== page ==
To our knowledge, our study is the first to estimate social protection coverage among PLHIV, SW and MSM. We used nationally representative data sets from four countries, enabling us to compare the estimates of social protection coverage among seven sub-populations and the general population in four high HIV prevalence countries. United Nations Children's Fund (UNICEF) developed and piloted social protection questions for indicator SDG 1.3.1 in Kenya (2014), Zimbabwe (2015), Vietnam (2015) and Belize (2015), and showed that the questions worked well. UNICEF assessed the adequacy, clarity, and relevance of the questions for various population groups and settings . UNICEF did not estimate social protection coverage for PLHIV, SW and MSM. We documented a methodology in this article to measure Commitment 6 and included SAS code for easy use with PHIA data sets containing HIV-related sub-population groups and social protection variables (Appendix 2).
Other nationally representative surveys measure access to social protection benefits. However, few also include HIV testing or questions relevant to identifying belonging to relevant sub-populations groups. The Multiple Indicator Cluster Survey (MICS) is one such survey. It has been periodically conducted in more than 100 low- and middle-income countries by UNICEF to assess children and women's well-being. Like the PHIA, MICS are nationally representative surveys administered to individuals in households. The MICS 6 survey asks several questions about social protection, PLHIV, AGYW and OVC. The MICS 6 survey data sets have been released for Zimbabwe, Lesotho, the Democratic Republic of the Congo and Punjab province in Pakistan. The MICS survey does not ask questions that allow respondents to identify as MSM or SW . Demographic and Health Surveys (DHS) are also nationally representative cross-sectional surveys that include HIV testing and identify the various population groups of interest. Although DHS surveys have been conducted in 90 countries, allowing for significant cross-country comparisons, they unfortunately do not capture information on social protection. Neither do they capture information on MSM .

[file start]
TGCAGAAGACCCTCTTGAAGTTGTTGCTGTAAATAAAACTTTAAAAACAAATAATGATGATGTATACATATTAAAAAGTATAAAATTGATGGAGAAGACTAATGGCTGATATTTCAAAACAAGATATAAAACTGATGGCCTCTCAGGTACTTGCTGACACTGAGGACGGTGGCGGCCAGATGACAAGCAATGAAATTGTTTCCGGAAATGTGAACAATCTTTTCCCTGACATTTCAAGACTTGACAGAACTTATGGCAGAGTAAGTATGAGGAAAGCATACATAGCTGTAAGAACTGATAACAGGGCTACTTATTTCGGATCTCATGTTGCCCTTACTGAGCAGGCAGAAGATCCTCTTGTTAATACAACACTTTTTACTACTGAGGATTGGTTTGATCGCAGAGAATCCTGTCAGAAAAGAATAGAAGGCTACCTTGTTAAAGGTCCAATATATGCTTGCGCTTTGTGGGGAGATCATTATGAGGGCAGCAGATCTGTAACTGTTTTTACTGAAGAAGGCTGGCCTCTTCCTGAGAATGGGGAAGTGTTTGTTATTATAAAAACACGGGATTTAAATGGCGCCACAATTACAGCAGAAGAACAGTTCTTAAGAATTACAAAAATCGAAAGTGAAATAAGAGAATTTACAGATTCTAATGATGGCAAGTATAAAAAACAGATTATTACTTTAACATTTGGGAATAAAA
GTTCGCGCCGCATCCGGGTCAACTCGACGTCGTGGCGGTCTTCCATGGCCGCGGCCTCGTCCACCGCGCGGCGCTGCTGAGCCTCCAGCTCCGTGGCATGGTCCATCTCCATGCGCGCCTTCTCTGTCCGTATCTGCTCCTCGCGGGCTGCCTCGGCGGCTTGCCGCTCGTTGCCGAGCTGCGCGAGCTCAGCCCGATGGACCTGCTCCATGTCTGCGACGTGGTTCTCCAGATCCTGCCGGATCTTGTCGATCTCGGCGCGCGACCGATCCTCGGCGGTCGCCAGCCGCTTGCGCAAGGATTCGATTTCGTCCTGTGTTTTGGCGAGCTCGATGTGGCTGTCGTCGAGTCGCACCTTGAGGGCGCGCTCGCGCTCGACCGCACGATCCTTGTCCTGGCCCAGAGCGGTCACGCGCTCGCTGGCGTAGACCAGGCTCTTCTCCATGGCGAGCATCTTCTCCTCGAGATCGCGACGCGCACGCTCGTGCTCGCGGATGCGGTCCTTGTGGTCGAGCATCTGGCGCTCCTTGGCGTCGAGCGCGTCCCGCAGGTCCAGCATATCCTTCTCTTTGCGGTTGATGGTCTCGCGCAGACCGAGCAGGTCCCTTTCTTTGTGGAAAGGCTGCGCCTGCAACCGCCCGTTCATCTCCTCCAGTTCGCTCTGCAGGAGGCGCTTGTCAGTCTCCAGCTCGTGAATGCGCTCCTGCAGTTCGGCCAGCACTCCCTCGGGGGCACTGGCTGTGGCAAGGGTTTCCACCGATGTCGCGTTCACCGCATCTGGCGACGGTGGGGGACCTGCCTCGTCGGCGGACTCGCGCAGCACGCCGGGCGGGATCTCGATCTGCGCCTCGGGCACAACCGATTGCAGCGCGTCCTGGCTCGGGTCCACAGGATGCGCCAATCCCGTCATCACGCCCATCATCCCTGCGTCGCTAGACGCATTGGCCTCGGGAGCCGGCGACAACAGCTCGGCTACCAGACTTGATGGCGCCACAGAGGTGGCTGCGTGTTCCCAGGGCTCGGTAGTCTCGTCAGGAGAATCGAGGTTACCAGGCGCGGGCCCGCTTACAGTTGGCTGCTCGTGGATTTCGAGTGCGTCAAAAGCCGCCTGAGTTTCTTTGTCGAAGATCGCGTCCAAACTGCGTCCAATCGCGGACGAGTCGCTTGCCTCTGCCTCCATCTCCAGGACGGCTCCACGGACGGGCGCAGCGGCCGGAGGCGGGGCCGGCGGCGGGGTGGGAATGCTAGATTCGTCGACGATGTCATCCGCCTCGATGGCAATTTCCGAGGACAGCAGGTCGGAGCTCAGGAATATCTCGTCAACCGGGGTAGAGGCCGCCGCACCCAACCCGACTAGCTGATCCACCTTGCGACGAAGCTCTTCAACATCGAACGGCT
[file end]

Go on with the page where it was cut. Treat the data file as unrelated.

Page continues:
Other sources explored that capture social protection coverage estimates in countries included the World Social Protection Database, hosted by the ILO. The database compiles and disseminates social security data by country and population group. It presents the proportion of the population “receiving at least one contributory or non-contributory cash benefit, or actively contributing to at least one social security scheme” among children, mothers with newborns, persons with severe disabilities, unemployed, older persons, vulnerable persons and the poor . Another is the World Bank’s Atlas of Social Protection Indicators of Resilience and Equity, which compiles global social protection and labour indicators. None of the two capture HIV-related information .
There are several limitations to our study. First, receipt of social protection benefits is self-reported, linked to a household and could not be verified independently. Respondents reporting that they or their households received benefits does not confirm that the respondent specifically received the benefit. However, it is assumed that household members shared the benefits a household received. Second, the sample sizes available to estimate the proportion of SW and MSM who reported receiving social protection benefits is small, limiting the precision of our analyses. Third, the PHIA data sets that included HIV status and social protection information were only publicly available for Eswatini, Malawi, Tanzania, and Zambia at the time of this analysis, limiting estimates outside these countries. Fourth, the social protection questions asked in our study does not distinguish between formal and informal support. Among OVC, the social protection benefits received included medical, emotional, material, social and school support. Although emotional support falls under social services and may be offered to social protection beneficiaries, it may not strictly fit in the ILO and World Bank definitions of social protection. Thus, our social protection coverage estimates may not be directly comparable to those of the World Bank and the ILO. Last, the PHIA data sets may not effectively capture receipt of social protection benefits for SW and MSM who have no fixed residence or did not identify as such or feel comfortable disclosing their social identity. People in prison, in the military, hospital, boarding schools and other institutions are not included in household-based surveys. We recommend that surveys being conducted among key populations include questions to capture social protection coverage.